In this week’s discussion we were ask to discuss racial politics and its effect on rock and roll. In order to understand this we first must understand what racial politics is. According to the English dictionary racial politics is, “the practice of political actors exploiting the issue of race to forward an agenda”. Then we must ask ourselves how does racial politics relate to rock and roll?
Did you know that in the 1950´s the music industry had ¨Race Records¨ which sold music by black artists to blacks only (Handyside 11)? Music has been around for centuries, including genres such as Classical and Gospel songs. Music has been used for dancing, meditation, and for just plain out relaxation. The historical, political, and social events leading to the influence of new music during the 1950’s are what has shaped music today.
The Harlem Renaissance took place during the 1920s through the 1930s, and is noted as the first point in American history when African-American achievements in art, music, and literature flourished and were widely accepted. In the early part of the 1900s, the American public was shifting its interests from the “minstrel show” format to that of vaudeville. This created a wave of changes in theater in egeneral, and one of the most interesting was the appearance of African American actors and purely African American “themes”. For example, the 1917 play “Three Plays for a Negro Theater” was a first of its kind and eliminated the stereotypical portrayal of “blackface” in favor of African American actors insteadMany view this as the birth of the
The 21century radio is a melting pot of different creeds and nationalities; however, the social norms that we are accustomed to have not always been widely accepted. The African-American community has been suppressed and barely heard throughout the radio airways in America. As early as the 1920s, African-Americans have been behind the scenes in popular music on radio. For many, the idea of change introduced into society gave way to inevitable backlash from others who didn’t agree with African-Americans having a voice on the radio. This continued into the late 70s, according to the (National Association of Black Owned Broadcasters [NABOB]); there were “30 African-American owned broadcast facilities in the United States. Today there
In 1956, Elvis spoke about the way he moved on stage: "Some people tap their feet, some people snap their fingers, and some people sway back and forth. I just sorta do ‘em all together, I guess." (1). The media of that time was extremely critical of his style and movements. Rock and roll was increasingly attacked and there was growing opposition to its supposedly negative influence on America’s youth. The more the establishment pushed back, the more Elvis’s support grew from millions of teenagers. In 1956, the monumental night of The Ed Sullivan Show, Elvis entered living rooms across the country and created a cultural revolution that changed musical preferences and entertainment forever. From the initial strum of his guitar to the moment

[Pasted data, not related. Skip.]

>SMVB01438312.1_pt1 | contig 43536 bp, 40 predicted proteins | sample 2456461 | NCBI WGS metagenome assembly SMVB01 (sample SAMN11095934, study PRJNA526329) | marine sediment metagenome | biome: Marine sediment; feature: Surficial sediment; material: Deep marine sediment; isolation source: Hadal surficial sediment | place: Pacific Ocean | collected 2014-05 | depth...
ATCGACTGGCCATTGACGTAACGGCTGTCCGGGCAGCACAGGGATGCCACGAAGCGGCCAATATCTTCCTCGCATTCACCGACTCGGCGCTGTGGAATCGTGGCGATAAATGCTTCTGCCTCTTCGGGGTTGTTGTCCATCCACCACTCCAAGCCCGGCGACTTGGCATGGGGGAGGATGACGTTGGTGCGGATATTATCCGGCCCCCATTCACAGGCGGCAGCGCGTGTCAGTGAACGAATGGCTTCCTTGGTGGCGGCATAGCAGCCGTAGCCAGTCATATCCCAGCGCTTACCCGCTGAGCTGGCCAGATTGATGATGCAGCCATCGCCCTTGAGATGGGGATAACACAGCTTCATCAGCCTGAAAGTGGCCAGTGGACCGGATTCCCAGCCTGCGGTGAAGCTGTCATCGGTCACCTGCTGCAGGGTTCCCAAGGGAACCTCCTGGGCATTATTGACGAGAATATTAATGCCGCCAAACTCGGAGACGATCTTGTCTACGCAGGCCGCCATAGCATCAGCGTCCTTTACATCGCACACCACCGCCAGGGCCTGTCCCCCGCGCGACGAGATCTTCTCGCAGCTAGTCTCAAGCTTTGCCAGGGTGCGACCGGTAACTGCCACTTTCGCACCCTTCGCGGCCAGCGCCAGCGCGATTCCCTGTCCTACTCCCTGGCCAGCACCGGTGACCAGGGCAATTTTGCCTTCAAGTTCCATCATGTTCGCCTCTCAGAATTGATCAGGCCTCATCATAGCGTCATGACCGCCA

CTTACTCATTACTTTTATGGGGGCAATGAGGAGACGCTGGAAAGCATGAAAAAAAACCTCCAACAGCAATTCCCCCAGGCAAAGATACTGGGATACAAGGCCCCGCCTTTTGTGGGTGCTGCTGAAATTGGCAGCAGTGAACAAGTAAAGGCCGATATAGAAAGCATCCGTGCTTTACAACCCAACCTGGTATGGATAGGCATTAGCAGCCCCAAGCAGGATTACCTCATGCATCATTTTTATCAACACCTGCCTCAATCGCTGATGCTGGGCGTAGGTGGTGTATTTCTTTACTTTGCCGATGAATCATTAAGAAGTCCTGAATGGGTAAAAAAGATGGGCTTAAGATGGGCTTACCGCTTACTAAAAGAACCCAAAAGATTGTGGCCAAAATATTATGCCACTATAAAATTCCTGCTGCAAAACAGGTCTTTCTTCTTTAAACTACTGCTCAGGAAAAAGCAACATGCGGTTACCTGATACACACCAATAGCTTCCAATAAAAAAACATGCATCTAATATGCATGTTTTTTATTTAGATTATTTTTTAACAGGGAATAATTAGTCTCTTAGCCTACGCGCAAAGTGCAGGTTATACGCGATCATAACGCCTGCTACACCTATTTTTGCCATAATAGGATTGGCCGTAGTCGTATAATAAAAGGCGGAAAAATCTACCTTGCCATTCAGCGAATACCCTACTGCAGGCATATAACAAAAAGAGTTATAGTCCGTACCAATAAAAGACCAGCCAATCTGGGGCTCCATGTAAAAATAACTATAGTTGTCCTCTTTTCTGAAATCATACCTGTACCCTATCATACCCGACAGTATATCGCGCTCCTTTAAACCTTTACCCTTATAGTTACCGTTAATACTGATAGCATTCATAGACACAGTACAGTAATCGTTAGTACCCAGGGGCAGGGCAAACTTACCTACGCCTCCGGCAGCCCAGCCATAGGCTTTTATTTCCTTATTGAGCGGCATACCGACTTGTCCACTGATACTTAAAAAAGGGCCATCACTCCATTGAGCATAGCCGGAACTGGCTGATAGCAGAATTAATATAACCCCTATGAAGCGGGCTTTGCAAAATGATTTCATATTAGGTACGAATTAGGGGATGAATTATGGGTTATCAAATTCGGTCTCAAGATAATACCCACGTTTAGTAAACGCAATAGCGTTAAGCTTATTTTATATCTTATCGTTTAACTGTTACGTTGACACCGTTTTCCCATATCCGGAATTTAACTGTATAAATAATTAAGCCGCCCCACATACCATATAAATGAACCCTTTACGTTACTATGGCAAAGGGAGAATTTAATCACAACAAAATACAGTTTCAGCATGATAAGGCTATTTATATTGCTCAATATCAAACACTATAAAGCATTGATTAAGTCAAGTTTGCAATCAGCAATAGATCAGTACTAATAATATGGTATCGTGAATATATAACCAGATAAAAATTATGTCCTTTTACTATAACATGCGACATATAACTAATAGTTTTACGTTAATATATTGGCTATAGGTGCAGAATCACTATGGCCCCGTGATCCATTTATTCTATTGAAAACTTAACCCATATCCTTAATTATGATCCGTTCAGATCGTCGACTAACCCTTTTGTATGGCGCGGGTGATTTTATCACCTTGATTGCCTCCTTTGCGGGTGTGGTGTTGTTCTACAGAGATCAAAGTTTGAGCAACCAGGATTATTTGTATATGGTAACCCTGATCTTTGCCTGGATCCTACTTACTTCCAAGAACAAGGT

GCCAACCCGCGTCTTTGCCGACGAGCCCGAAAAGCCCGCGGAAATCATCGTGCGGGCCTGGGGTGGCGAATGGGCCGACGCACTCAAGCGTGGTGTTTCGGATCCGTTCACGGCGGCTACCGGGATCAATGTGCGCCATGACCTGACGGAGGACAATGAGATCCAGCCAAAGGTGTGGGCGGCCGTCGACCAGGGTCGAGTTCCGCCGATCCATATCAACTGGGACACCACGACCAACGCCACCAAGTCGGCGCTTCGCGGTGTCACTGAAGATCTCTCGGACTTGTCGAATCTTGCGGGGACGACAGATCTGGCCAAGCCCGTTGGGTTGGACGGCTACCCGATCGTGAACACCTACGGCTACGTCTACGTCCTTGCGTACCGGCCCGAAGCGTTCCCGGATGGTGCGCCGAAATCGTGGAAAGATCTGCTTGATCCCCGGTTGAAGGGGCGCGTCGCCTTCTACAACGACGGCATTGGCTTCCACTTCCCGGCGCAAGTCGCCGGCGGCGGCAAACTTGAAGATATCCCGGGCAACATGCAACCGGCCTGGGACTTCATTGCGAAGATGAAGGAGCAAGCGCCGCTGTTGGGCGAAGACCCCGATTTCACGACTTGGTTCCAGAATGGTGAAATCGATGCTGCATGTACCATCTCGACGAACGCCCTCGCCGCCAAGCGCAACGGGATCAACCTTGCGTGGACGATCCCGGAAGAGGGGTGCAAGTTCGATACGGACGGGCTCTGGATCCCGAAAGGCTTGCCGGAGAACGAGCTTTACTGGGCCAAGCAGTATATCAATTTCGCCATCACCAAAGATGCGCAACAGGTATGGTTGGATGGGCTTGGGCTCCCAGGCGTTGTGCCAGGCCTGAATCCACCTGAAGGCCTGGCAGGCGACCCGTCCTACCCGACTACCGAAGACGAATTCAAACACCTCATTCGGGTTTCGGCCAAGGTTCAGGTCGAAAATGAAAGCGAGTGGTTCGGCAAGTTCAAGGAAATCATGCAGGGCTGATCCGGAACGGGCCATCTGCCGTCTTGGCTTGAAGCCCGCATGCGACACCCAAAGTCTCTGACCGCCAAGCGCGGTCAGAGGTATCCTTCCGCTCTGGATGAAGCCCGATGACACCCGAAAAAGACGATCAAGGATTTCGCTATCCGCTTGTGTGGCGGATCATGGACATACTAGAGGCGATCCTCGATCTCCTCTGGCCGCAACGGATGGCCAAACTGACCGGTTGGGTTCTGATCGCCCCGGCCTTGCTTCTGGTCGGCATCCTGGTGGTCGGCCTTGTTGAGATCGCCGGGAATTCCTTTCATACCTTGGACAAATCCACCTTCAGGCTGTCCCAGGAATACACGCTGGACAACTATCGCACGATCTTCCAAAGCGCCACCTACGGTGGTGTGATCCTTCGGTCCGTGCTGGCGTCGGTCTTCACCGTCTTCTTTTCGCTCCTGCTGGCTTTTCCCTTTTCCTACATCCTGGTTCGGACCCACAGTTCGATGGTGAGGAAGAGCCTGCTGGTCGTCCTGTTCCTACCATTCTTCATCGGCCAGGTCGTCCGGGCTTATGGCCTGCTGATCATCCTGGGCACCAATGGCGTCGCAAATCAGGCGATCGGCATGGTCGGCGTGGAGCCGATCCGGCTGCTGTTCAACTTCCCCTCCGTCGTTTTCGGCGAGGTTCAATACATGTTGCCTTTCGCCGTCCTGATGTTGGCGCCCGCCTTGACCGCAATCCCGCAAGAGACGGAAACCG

The culture and society of America were influenced by rock n’ roll extensively. In the 1950s rock n’ roll had its first impression to the people. Rock n’ roll scarred parents, mass media, and the government against teenagers. During this time rock n' roll became a dividing and uniting force. In the same period rock n’ roll helped abrade some of the bias towards African Americans. Parents disliked the influence and message behind rock n' roll. The sexuality of the lyrics and of the performers caused the parents to disapprove of the music. They disapproved the rebellious nature and sexuality because the music was accused of inspiring. Despite if a white performer recorded the song they still disliked the fact that the music came directly from
Country artist Tim McGraw once said, “Music has the power to change people.” There is no better example of this than the roles that both Mardi Gras Indian music and Rhythm and Blues have had in fighting for the oppression against African Americans. Through the assessment of the musical and cultural impacts of both styles, it is possible to determine the roles each has played in fighting racism towards African Americans and, in the case of Mardi Gras Indian music, Native Americans as well. Mardi Gras Indian Music and Rhythm & Blues share many similarities and differences in the musical influences that lead to their foundations, their musical elements and the results that came from their formation.
For one, this book offers many, rather critical commentaries on American popular culture, primarily via Egan's exploration of the music industry; she expresses the way in which trends come and go as well as the effects of these cultural shifts, which often leave once famous individuals, such as Bosco, in the dust. What is popular in one moment (in this case, punk rock) can easily and quickly be replaced by another trend (overproduced pop music and music aimed primarily at preverbal toddlers). This struggle rings especially true for two characters, Bennie and